Secondary Outcomes (end points)
Secondary Outcomes (explanation)
We conducted the study in 171 communities eligible to receive the arsenic mitigation program. The mean community size is 153 households. The eligibility criteria were defined with respect to the baseline level of arsenic contamination: (i) communities where more than 25% of sources of drinking water are arsenic contaminated; or (ii) communities where fewer that 25% of sources are arsenic contaminated, but the arsenic-contaminated sources are highly geographically concentrated.
We randomly select 129 communities to receive the program by public lotteries. Treated communities are further randomly assigned to one of three requirements for co-funding the installation costs: no contributions; cash contributions; labor contributions.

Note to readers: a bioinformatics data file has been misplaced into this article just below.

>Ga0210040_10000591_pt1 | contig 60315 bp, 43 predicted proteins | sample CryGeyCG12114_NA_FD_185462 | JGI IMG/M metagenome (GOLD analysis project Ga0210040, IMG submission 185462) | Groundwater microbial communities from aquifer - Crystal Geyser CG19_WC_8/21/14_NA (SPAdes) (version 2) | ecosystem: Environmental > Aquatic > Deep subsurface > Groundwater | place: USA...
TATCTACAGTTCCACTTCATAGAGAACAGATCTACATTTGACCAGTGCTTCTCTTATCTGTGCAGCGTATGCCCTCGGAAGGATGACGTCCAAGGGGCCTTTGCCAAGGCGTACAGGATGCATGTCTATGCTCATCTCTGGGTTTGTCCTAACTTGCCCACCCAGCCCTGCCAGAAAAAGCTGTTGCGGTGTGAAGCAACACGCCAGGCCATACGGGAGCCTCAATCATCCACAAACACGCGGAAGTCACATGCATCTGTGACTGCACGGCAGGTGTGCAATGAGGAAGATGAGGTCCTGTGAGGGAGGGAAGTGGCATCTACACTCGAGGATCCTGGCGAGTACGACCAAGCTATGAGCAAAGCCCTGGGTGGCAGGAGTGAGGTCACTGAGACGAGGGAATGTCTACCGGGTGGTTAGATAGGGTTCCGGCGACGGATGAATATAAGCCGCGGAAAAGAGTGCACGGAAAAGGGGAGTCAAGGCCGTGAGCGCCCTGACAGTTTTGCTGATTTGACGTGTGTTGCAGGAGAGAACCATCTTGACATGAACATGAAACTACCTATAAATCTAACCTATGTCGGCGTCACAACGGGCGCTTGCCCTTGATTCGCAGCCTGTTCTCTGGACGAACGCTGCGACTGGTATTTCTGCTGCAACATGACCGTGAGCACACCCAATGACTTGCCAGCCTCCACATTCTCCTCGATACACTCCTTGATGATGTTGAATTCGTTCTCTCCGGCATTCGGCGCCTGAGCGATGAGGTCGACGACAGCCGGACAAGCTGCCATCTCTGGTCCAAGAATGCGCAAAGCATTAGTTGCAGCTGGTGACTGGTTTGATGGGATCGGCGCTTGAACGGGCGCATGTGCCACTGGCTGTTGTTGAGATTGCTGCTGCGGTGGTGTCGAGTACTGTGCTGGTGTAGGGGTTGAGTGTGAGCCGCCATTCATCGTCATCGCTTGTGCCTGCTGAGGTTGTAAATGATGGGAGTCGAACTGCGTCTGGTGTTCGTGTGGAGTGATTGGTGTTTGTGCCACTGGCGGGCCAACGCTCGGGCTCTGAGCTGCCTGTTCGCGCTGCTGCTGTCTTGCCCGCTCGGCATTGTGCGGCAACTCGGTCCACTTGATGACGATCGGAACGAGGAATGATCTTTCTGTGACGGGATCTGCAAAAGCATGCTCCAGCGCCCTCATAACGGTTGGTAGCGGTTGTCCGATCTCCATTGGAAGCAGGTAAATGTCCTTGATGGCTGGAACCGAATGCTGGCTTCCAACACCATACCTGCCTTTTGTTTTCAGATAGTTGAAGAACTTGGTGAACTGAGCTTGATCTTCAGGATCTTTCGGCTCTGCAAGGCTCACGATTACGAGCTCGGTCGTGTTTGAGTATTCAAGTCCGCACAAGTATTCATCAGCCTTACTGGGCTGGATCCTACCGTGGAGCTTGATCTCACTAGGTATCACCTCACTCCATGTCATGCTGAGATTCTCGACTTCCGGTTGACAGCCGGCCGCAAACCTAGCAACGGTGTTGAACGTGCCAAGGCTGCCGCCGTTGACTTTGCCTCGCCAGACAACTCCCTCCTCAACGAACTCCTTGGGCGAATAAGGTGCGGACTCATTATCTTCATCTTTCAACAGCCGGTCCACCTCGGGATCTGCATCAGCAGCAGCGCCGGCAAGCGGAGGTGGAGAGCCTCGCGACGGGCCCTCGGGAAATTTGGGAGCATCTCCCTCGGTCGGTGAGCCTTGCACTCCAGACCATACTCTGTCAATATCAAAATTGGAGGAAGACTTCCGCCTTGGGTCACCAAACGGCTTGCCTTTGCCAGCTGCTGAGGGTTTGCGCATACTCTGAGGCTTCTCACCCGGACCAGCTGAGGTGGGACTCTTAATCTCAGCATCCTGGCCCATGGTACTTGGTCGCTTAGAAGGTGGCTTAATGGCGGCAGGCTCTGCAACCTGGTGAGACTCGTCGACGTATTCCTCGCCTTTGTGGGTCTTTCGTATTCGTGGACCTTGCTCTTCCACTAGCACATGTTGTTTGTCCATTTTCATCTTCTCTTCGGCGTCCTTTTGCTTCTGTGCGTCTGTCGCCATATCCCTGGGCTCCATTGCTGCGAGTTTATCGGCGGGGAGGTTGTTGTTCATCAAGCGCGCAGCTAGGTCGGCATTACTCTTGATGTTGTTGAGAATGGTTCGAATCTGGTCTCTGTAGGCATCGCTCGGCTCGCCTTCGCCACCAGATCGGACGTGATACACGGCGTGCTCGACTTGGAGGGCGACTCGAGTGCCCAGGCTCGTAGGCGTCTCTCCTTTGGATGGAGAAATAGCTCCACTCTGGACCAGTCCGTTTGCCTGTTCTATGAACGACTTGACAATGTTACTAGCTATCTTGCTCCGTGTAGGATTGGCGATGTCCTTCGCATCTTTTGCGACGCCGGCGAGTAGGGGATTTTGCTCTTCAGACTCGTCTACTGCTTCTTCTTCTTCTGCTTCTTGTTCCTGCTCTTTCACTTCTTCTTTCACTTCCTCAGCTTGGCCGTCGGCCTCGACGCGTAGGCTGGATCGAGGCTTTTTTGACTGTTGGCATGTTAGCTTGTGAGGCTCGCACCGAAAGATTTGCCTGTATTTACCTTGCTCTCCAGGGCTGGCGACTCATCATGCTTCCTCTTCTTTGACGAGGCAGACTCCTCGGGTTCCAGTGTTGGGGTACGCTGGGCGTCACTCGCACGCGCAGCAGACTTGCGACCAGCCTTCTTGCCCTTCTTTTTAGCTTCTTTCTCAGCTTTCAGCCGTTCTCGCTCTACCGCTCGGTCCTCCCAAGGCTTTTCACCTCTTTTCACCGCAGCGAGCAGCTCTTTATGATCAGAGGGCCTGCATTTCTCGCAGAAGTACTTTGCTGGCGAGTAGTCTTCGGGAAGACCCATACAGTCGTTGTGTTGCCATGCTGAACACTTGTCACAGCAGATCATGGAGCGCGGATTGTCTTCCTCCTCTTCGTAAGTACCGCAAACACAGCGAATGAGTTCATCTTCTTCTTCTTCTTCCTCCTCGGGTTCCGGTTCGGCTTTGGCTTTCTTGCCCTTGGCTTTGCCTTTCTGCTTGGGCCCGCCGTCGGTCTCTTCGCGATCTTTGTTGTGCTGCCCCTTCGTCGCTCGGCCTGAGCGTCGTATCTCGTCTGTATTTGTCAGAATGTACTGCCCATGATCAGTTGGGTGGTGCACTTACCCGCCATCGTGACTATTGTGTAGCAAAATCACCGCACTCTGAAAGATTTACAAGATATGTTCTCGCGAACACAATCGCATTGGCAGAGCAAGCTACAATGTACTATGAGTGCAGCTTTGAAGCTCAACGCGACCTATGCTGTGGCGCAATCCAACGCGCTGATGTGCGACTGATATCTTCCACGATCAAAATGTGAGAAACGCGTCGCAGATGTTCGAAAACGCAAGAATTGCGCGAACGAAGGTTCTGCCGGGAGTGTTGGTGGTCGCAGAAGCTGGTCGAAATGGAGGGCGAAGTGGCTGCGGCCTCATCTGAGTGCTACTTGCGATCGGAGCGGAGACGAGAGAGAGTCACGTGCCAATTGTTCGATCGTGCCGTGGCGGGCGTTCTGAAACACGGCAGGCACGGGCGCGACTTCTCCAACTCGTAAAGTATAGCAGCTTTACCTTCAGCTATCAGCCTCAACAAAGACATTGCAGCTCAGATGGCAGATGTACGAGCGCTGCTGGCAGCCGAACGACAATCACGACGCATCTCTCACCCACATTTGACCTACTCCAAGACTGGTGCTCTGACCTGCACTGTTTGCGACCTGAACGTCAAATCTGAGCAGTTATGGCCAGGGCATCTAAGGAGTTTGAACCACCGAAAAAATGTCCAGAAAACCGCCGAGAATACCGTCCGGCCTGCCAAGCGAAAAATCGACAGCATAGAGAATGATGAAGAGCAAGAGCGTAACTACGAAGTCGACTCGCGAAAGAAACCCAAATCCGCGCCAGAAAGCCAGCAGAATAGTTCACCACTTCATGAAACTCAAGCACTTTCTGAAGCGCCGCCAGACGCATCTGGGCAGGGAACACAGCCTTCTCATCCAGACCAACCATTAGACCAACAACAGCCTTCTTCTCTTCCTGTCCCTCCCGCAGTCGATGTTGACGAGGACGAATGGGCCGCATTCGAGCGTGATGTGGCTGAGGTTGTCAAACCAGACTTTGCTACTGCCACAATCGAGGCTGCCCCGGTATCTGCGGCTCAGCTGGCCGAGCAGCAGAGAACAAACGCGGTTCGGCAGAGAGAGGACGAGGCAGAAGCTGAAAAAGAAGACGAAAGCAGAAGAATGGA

We implemented the intervention using a Community Driven Development (CDD) approach. Communities are informed of the terms of the program, and select locations for the subsidized safe sources of drinking water and agree on how to divide the community contributions, where applicable. These decisions are taken by consensus at a community meeting with representation of women and the poor, and in the presence of project staff who act as moderators. Communities must then independently raise or coordinate the community contributions for the wells to be installed. Communities also take responsibility for maintenance, and if necessary repair, of the wells after they are installed.